Digital art

With Surrey’s UrbanScreen set to close, a farewell talk will involve ‘Body As Border’ artists – Peace Arch News

With Surrey’s UrbanScreen set to close, a farewell talk will involve ‘Body As Border’ artists – Peace Arch News
Written by Publishing Team

In a farewell event for Surrey’s UrbanScreen, a special talk will involve three of the artists whose work is currently shown at the digital-art venue.

After 12 years in operation, the Surrey Art Gallery-operated UrbanScreen will soon end programming at Chuck Bailey Recreation Centre, on the west wall of the Whalley building.

To commemorate both the final exhibition at UrbanScreen, “Body as Border: Traces and Flows of Connection,” as well as the legacy of UrbanScreen itself, a panel discussion is planned at Surrey Art Gallery on Saturday, March 19, starting at 1 pm, involving artists and academic researchers at Simon Fraser University’s School of Interactive Art and Technology (SIAT).

Once billed as “Canada’s largest art-dedicated outdoor screen,” UrbanScreen will be decommissioned in the months following “Body as Border,” shown in the after-dark hours until May 1.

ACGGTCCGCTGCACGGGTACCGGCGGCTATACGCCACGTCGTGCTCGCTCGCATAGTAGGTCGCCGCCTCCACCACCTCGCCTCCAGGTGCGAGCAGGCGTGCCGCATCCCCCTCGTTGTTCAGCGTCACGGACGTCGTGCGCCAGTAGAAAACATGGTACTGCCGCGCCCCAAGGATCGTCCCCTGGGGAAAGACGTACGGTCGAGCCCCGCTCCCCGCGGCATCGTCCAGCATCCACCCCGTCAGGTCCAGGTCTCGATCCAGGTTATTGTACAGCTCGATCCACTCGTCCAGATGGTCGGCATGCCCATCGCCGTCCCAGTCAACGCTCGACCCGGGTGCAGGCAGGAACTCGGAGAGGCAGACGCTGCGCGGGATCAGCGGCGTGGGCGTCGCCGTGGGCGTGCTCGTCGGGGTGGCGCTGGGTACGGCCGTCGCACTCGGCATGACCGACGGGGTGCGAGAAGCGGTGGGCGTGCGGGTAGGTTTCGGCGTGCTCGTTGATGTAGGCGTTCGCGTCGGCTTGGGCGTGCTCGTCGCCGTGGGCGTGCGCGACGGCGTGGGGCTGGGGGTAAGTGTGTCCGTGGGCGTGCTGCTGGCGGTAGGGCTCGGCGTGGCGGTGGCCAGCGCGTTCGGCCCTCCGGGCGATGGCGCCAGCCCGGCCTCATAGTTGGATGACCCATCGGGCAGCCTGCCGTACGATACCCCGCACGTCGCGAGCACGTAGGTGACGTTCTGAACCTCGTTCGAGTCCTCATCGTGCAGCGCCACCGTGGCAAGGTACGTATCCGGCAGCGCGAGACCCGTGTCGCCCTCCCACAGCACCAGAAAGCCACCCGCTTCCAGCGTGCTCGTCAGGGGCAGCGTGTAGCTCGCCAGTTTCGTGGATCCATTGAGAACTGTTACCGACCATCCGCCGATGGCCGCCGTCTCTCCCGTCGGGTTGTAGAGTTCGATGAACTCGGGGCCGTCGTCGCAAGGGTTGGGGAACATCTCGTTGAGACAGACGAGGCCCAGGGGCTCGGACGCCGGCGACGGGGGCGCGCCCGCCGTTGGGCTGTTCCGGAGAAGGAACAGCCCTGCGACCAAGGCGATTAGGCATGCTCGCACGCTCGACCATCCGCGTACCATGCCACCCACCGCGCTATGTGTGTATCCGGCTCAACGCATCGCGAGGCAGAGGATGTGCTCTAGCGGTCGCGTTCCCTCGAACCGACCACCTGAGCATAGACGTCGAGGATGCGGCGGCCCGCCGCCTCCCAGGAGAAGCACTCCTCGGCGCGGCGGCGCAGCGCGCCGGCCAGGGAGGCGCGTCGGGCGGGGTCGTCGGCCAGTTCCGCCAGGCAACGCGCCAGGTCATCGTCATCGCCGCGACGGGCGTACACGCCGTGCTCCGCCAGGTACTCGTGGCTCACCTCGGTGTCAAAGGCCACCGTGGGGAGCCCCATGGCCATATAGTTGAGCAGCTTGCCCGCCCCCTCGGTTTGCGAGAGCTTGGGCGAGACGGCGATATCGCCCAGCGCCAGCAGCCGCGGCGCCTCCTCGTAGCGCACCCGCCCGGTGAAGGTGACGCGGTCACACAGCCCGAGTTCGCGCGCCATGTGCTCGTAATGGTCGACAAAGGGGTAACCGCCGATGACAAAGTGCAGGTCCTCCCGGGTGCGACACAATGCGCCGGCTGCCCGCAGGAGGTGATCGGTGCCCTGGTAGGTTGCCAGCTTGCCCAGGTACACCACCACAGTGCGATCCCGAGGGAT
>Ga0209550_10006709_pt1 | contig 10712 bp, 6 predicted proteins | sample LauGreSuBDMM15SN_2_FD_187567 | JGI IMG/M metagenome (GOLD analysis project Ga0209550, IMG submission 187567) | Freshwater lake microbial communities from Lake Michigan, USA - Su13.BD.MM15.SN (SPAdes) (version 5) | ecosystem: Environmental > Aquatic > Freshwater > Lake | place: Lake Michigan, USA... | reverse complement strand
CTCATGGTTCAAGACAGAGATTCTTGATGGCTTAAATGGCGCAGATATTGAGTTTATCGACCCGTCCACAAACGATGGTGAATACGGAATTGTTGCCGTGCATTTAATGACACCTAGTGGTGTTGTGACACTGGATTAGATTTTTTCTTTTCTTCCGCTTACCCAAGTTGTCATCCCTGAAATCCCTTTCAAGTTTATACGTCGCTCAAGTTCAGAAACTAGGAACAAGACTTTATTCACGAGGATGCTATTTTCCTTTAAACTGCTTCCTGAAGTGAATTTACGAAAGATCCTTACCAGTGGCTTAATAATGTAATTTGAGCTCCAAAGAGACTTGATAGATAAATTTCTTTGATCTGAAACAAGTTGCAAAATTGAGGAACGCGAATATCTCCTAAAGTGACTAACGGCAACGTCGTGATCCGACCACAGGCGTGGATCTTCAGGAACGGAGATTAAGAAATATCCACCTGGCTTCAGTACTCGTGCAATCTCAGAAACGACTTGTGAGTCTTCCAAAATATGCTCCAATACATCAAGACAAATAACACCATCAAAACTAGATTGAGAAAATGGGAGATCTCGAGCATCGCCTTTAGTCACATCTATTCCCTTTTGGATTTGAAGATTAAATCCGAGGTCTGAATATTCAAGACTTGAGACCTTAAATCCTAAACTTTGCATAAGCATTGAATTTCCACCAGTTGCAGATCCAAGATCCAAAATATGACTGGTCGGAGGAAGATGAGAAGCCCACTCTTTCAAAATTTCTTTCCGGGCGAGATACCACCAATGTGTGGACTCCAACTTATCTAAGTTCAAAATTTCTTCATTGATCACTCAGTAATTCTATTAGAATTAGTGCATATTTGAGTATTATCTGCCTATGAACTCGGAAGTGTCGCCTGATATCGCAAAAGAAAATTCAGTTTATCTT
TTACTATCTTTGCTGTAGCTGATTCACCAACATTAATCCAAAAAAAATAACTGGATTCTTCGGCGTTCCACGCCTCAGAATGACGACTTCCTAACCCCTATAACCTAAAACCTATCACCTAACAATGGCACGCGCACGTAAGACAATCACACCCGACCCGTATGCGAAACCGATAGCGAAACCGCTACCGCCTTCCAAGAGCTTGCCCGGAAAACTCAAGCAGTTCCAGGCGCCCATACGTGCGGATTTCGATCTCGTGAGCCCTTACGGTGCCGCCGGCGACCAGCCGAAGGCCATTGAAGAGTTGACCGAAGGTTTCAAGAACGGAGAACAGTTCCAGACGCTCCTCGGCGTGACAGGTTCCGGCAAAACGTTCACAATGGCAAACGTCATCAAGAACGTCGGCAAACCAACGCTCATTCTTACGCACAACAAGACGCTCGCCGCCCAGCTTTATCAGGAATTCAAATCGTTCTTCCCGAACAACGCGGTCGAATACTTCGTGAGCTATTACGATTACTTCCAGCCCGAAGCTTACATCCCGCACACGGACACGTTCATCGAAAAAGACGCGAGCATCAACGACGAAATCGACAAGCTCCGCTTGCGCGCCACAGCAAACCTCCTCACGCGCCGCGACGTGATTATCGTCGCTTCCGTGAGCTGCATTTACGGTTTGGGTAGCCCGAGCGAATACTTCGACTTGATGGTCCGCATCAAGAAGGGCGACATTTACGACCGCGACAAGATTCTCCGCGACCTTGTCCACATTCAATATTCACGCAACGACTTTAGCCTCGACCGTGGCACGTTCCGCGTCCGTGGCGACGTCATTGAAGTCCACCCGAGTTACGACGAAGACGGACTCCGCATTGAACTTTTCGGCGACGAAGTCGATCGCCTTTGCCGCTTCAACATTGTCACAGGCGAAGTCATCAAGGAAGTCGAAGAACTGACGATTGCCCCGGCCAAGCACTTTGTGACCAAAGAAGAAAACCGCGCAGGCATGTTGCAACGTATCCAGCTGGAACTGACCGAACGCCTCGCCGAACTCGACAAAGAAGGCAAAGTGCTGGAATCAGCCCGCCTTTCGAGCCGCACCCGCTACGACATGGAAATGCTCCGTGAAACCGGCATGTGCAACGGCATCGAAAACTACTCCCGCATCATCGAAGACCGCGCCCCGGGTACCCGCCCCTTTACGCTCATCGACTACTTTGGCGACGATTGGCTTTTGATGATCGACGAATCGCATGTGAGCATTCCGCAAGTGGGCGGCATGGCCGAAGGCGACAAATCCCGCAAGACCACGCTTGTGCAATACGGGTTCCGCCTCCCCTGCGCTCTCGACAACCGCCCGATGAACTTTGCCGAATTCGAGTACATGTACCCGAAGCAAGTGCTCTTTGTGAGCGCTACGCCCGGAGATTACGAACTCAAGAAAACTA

UrbanScreen operators say the decommissioning is due to expansion plans for the rec centre, where the screen has been an outdoor exhibition site for Surrey Art Gallery since 2010.

The digital projection system could move to another site in Surrey, if and when gallery operators secure grant funding.

Stated Rhys Edwards, SAG’s assistant curator: “Although we are sad to be saying goodbye to UrbanScreen, at least in its current form, we look forward to future venues in the City that will grow from its legacy, providing artists and audiences opportunities to create and engage with digital and interactive art.”

The “Body As Border” digital-art show combines poetry, artificial intelligence and biology in “an immersive outdoor art project” created by the artist team of Pr0phecy Sun, Freya Zinovieff, Gabriela Aceves-Sepúlveda and Steve DiPaola.

They created “a moving soundtrack set to imagery of the Fraser River, the human body, bacteria, cells, and fragments of poetry.” The exhibit “highlights the profound interconnection between individual human beings and the broader ecological and digital environments in which we live.”

For more details visit, or call 604-501-5566.
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